The Basics: A Guide

The Basics: A Guide is a super comprehensive guide to researching your Dutch genealogy. This far-reaching expose on family ties will provide you with tips and details on how to find your Dutch roots. The author, Tony Hofstee is a contributing editor to the Windmill Herald.

Table of Contents

The Basics: A Guide

Chapter 4

Family Origin Traceable in Various Records

Now that you have exhausted the records at home or that mother has, you have to start looking elsewhere for information. If you know the place where your family came from in the Netherlands you should have an easy time of continuing your research. Civil registration in the Netherlands most commonly began in late 1811 and in many cases clerks took the municipal records back to 1805. However in certain areas the official decrees were observed as of 1796. Civil registration means the registration of all births, deaths and marriages with the government not with the church as in the time before 1811. But what if you don't know where your family originates in the Netherlands?

There are several possibilities to find the answer. Does someone in the family know the answer? If not, then try one of these solutions. Many people of Protestant background joined the Christian Reformed, Reformed or Canadian Reformed church. They usually submitted their membership attestations from the church in the Netherlands to the local church in Canada or the U.S.A. The membership clerk of the appropriate church should be able to tell from what place the attestation was issued. The membership transfers also hold true for Roman Catholic immigrants. Since in most cases Canadian provincial registrations of birth (many U.S. state registries do as well, editor) require that the birth place of the parents be given, provincial records of births may yield the birth place of the immigrant. Don't forget to check deaths and marriages as well. Sometimes a newspaper account of a death may give some hint as to where the family came from in the Netherlands. Unfortunately Canadian immigration records are for the most part inaccessible. The Department of Manpower and Immigration has comprehensive records from 1900, but you must be able to show direct lineage and also give the exact date of landing and the name of the boat.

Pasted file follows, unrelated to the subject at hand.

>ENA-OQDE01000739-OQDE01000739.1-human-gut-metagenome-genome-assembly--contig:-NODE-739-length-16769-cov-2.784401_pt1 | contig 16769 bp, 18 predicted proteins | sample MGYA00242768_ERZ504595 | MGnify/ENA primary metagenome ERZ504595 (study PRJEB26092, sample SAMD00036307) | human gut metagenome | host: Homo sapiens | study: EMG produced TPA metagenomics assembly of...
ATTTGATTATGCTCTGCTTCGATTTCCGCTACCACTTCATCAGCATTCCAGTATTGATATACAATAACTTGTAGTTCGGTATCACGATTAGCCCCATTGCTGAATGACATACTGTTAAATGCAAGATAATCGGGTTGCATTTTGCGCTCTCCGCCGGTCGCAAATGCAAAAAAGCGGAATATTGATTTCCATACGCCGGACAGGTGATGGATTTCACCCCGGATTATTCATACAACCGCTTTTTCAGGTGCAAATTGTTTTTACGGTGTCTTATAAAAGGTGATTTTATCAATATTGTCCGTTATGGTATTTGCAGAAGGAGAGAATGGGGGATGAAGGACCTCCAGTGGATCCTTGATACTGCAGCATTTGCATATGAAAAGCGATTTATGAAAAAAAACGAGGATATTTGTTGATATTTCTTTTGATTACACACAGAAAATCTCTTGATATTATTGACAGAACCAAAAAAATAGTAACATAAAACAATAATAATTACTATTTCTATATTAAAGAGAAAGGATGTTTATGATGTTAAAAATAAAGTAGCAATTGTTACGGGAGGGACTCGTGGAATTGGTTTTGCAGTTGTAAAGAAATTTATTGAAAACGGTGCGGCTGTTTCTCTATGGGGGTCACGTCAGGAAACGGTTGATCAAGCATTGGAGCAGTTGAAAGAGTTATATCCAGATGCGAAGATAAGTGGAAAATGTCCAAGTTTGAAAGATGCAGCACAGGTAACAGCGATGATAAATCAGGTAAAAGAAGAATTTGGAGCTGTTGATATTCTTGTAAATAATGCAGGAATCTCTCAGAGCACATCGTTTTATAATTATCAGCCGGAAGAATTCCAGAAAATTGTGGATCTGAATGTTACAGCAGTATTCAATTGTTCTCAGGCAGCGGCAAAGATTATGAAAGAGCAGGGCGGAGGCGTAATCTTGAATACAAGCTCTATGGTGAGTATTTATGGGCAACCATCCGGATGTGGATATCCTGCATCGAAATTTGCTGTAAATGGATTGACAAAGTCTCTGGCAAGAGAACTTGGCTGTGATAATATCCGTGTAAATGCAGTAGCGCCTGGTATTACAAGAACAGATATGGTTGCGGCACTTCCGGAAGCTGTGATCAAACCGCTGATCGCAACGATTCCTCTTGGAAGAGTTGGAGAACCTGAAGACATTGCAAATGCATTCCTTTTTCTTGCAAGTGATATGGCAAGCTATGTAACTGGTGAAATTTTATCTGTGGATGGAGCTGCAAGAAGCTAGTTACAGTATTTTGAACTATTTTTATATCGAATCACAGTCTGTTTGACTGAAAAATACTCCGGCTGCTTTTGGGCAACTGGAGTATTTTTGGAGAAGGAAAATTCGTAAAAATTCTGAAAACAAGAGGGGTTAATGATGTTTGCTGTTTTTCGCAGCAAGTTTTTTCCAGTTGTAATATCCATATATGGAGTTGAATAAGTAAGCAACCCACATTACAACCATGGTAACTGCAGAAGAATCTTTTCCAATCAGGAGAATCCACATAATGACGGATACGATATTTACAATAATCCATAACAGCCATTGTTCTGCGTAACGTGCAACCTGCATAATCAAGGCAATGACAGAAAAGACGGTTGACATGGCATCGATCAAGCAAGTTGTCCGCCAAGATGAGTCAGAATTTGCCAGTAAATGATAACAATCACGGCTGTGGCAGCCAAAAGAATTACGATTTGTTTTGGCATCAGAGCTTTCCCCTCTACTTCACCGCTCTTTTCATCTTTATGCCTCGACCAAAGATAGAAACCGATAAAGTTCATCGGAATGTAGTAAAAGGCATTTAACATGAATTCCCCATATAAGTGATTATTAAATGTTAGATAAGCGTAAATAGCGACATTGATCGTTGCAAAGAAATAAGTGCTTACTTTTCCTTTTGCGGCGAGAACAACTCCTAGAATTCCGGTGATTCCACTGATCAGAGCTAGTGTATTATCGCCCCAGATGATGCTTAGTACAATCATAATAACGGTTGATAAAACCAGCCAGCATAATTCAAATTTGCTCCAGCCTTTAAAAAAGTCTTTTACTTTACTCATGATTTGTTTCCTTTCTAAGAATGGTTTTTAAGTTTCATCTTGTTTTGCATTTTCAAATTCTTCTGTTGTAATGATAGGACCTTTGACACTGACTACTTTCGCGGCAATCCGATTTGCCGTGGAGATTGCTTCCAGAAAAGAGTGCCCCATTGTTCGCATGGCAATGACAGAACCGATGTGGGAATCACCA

To obtain information from the civil registration records you can do one of three things, write to the municipality from where your immigrant ancestor came, get someone to research the records in the Netherlands or do it yourself at a Family History Centre (FHC) of the Church of Jesus Christ of the Latter Day Saints (LDS). Next time I will talk more about these sources of information.